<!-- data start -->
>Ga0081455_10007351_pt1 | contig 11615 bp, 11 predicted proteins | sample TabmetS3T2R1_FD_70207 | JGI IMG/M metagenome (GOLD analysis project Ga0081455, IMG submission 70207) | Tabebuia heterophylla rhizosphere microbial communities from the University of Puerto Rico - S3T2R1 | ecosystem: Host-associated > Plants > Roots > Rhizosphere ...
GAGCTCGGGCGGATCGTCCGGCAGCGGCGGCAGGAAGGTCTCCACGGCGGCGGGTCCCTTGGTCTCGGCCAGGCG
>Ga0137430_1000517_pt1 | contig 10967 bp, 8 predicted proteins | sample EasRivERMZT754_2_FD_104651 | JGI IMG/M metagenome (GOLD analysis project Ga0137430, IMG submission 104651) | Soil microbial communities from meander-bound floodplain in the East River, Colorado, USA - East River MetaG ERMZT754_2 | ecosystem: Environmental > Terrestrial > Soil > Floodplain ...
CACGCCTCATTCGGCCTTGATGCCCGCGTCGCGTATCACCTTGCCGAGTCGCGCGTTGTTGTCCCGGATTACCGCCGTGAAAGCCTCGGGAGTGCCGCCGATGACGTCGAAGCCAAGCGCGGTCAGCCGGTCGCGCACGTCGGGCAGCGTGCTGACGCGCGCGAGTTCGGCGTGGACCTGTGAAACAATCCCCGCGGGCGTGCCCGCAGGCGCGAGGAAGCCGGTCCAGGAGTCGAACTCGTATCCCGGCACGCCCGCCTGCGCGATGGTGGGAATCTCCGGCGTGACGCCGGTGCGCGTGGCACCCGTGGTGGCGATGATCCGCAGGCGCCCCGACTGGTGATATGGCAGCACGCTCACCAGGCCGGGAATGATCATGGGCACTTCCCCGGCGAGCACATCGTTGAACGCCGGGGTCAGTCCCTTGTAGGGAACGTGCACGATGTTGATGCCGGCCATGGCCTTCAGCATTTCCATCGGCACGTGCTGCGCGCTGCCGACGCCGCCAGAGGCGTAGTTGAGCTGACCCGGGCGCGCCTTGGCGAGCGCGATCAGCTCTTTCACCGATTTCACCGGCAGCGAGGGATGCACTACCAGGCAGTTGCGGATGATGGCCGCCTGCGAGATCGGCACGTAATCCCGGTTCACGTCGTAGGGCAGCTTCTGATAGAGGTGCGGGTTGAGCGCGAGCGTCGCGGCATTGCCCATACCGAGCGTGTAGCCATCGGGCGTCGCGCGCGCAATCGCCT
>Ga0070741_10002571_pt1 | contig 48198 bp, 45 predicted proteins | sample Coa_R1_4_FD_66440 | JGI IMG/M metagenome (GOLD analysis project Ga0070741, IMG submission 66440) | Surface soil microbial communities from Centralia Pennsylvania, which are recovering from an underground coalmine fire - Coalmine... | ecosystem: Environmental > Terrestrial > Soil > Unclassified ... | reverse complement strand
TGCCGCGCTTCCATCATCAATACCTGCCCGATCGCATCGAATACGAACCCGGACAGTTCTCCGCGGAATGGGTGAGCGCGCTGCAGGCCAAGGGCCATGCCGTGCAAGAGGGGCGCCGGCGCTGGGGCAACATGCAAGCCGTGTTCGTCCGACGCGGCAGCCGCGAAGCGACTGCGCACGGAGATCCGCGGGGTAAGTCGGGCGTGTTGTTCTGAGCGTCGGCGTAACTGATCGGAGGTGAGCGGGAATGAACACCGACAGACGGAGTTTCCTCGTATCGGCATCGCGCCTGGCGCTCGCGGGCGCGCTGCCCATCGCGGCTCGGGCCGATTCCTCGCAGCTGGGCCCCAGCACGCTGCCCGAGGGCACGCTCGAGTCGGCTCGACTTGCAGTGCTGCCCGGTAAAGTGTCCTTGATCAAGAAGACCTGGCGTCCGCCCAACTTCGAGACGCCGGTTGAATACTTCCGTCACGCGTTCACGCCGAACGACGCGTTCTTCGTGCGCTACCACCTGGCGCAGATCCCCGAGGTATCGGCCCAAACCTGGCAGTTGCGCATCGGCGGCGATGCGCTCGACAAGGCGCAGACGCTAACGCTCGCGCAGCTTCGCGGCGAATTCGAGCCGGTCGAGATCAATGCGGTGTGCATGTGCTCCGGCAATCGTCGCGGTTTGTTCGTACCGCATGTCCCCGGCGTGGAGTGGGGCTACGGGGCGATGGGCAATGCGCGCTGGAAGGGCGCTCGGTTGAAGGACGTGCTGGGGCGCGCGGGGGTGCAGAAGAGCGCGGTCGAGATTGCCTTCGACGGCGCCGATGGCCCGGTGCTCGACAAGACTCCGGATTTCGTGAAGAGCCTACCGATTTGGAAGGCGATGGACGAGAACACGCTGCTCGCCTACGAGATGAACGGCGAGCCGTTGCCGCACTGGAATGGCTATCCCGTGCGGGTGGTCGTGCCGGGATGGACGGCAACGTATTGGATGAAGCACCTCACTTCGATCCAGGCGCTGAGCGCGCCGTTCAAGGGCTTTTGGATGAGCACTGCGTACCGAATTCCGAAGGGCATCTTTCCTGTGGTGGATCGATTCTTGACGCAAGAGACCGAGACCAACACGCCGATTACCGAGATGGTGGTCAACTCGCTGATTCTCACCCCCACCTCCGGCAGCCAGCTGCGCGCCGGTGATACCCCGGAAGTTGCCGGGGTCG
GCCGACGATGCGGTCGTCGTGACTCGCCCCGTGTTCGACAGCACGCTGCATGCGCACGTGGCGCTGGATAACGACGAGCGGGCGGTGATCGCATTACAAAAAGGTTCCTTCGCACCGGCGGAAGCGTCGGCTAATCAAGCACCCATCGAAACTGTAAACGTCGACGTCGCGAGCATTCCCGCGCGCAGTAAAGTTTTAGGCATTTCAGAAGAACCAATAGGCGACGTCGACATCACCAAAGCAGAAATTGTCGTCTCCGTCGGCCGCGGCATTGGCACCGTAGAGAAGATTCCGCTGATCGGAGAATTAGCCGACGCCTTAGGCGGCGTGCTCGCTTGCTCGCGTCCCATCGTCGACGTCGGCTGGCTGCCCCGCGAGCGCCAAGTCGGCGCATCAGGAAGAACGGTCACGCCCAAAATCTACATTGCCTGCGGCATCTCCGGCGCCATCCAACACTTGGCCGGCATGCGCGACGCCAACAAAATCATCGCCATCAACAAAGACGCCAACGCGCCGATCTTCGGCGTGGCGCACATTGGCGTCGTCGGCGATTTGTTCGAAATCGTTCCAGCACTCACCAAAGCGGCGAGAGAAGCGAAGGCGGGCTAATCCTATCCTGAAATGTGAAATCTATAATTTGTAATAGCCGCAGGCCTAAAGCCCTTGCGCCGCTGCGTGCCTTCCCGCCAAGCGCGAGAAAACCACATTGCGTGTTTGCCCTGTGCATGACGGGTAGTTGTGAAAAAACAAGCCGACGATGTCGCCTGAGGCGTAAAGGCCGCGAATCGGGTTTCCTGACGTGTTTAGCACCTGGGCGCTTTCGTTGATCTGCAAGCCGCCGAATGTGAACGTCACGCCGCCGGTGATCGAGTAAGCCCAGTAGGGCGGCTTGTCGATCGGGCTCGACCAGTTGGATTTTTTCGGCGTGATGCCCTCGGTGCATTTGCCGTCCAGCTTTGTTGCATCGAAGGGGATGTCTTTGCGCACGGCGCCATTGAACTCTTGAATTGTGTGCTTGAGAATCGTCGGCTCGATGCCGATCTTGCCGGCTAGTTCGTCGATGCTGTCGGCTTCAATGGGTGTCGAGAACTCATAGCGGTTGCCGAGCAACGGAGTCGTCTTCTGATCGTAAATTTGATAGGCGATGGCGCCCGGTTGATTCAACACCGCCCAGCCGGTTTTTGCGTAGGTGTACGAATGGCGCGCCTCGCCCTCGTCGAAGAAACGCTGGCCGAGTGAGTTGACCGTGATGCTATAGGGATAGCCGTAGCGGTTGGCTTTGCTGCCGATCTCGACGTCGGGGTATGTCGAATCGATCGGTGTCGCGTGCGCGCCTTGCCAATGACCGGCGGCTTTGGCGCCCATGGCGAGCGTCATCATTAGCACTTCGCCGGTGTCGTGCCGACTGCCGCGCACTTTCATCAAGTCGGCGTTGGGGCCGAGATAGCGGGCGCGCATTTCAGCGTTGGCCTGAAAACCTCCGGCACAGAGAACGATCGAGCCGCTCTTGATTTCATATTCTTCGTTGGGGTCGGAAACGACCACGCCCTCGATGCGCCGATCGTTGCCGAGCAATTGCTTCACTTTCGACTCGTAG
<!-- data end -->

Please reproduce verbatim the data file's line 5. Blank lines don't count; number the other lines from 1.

>Ga0070741_10002571_pt1 | contig 48198 bp, 45 predicted proteins | sample Coa_R1_4_FD_66440 | JGI IMG/M metagenome (GOLD analysis project Ga0070741, IMG submission 66440) | Surface soil microbial communities from Centralia Pennsylvania, which are recovering from an underground coalmine fire - Coalmine... | ecosystem: Environmental > Terrestrial > Soil > Unclassified ... | reverse complement strand